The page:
The incessant beeping of an alarm is a normal occurrence in today’s boating environment.
If it’s not a DSC safety message, it’s a phone ringing or another piece of equipment telling you it has gone wrong or is not getting the information it requires.
A few years back a beeping from down below would have got an immediate response but now it could be a multitude of minor irritants or signify a real emergency.
Today’s alarm was one that I had not encountered for a while – no GPS signal entering the chartplotter. Poking my head out of the companionway I looked skyward for signs of satellites falling from the sky or signs that the Americans had declared war. But all was calm, so it must be something wrong with the chartplotter system itself.
We were in safe water, good visibility and I knew the area well, so today we were safe. However, I was not keeping a record of my position, a cardinal sin, had I been offshore and reliant on GPS it may have been a different story as I’d really have no idea where we were.
The problem on board was eventually traced to a crush in the antenna cable as it passed through a compartment onboard. After assembling all the clues, we confirmed it was the cabin boy, in the lazerette with the boathook that did it.
I had a similar problem a few years back when we lost GPS signal for a couple of hours a few times every day and we had to resort to trad-nav techniques. It took two days to deduce that the signal was lost each time that a particular watch was on deck and that one of the crew kept sitting on the back rail - directly on top of the small GPS patch antennae and blocking the signal.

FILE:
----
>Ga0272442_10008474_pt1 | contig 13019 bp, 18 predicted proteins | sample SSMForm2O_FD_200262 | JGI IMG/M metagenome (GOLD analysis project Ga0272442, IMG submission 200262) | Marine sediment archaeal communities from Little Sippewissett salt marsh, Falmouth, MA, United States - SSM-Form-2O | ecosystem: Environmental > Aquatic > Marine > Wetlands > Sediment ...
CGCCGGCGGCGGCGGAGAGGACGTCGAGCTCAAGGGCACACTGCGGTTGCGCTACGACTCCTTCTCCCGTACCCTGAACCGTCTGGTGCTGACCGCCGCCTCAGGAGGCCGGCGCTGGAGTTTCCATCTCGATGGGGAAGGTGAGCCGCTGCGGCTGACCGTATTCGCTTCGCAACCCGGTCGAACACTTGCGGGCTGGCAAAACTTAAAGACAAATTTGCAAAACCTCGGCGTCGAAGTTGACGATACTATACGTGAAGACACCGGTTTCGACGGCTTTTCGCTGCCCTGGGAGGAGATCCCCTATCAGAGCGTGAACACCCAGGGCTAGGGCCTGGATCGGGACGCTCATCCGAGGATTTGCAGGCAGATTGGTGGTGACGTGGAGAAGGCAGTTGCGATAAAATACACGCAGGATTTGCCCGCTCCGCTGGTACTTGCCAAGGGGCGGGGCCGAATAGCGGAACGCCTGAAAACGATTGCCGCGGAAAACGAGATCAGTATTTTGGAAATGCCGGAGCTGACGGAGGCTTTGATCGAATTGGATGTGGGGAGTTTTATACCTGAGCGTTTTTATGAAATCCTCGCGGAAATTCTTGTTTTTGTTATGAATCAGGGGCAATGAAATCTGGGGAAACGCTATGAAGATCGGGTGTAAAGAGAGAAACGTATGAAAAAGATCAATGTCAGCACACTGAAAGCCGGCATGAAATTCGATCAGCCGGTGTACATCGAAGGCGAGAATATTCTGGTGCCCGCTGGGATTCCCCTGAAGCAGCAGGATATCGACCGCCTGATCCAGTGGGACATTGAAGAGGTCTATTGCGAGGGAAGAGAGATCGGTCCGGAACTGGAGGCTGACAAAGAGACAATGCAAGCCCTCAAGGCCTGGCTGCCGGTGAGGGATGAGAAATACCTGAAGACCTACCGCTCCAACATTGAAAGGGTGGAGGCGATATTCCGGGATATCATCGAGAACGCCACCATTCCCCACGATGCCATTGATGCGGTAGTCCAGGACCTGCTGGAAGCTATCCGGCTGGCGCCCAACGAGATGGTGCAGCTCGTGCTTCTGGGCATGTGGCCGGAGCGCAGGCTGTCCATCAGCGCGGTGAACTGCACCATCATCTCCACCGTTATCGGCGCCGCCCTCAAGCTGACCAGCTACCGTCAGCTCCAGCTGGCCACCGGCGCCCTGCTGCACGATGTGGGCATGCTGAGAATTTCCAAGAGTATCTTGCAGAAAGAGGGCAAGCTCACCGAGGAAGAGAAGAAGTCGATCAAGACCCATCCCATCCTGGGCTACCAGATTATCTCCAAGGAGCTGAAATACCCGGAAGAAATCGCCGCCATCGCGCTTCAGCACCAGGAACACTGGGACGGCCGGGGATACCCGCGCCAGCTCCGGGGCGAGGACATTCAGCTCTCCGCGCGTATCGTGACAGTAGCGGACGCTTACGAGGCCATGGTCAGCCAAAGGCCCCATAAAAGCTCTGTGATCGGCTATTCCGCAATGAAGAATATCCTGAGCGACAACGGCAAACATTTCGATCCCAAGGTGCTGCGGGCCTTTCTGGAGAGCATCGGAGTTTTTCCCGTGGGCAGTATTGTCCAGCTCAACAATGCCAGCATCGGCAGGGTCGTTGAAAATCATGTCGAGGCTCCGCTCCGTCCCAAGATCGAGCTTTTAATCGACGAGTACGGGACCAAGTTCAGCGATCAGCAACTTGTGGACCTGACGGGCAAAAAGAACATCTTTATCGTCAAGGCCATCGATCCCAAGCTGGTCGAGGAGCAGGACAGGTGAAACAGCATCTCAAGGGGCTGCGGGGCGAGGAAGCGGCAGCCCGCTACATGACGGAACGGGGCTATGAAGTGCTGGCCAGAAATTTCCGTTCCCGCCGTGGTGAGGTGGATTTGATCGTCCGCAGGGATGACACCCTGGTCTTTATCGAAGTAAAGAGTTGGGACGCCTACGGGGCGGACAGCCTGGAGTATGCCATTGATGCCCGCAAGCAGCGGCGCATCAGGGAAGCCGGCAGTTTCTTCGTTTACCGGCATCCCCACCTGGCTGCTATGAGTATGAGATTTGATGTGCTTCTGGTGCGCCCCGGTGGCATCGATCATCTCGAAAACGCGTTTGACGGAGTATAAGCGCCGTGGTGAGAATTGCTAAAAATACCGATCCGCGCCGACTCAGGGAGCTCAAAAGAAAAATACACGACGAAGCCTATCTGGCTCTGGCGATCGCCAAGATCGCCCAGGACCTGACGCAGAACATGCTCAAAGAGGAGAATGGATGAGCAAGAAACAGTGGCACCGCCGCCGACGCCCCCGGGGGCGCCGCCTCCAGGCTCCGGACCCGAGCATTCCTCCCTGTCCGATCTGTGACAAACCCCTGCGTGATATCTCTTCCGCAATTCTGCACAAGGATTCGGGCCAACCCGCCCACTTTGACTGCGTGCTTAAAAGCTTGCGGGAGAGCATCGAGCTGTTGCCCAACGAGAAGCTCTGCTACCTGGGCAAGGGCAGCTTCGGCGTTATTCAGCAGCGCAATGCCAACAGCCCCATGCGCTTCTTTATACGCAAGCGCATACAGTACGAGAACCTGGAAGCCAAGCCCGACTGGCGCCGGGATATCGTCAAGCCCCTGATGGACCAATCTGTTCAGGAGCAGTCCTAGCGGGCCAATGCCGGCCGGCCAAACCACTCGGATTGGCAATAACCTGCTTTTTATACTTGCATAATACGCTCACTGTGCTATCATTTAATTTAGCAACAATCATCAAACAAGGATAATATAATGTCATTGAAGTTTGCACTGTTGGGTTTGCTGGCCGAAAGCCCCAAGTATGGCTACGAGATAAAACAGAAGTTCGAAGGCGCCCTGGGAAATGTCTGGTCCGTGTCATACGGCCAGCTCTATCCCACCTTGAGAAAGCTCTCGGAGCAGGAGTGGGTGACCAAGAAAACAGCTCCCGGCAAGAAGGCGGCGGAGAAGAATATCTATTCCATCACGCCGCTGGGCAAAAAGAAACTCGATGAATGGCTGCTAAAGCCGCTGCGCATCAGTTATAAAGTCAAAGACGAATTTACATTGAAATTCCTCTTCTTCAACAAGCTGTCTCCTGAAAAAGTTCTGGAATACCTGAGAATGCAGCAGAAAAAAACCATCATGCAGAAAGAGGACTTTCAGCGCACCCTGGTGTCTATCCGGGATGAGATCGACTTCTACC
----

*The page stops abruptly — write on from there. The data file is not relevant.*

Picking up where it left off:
We nicknamed the crewmember I-SAT for the rest of the trip as he’d been blocking the satellites.
It was on that trip we also came up with the GPS acronym of Get Position Support as we needed the positional support recorded in the log and an Estimated Position to monitor our position and stop it going horribly wrong.
Back yourself up with the basics
GPS and plotters are great and the system doesn’t break down often, but things do go wrong every now and then so be ready for it and do not leave yourself vulnerable.
GPS signals can also be jammed using equipment available on the internet for less than £100 that can stop or confuse signals. The signals are so weak that spurious UHF TV signals in the USA have shut out GPS coverage for a whole harbour and some malfunctioning marine electronics can have the same affect.
In fact the UK is researching land based electronic navigation such as eLoran, similar to the old Decca system, as a suitable positioning backup to GPS. So whilst GPS is great - remember to;
- Keep a log of your position when you need to by either a regular plot on the chart or an entry in the log book.
- The faster you travel or the more essential your exact position, the more it should be logged.
- Ensure you have the ability and equipment onboard to work out your position and shape your next course.
- Get Position Support – verify the GPS data by another means such as looking out of the window, a fix or a depth contour.
Simon Jinks, RYA Instructor, Examiner and yachting journalist
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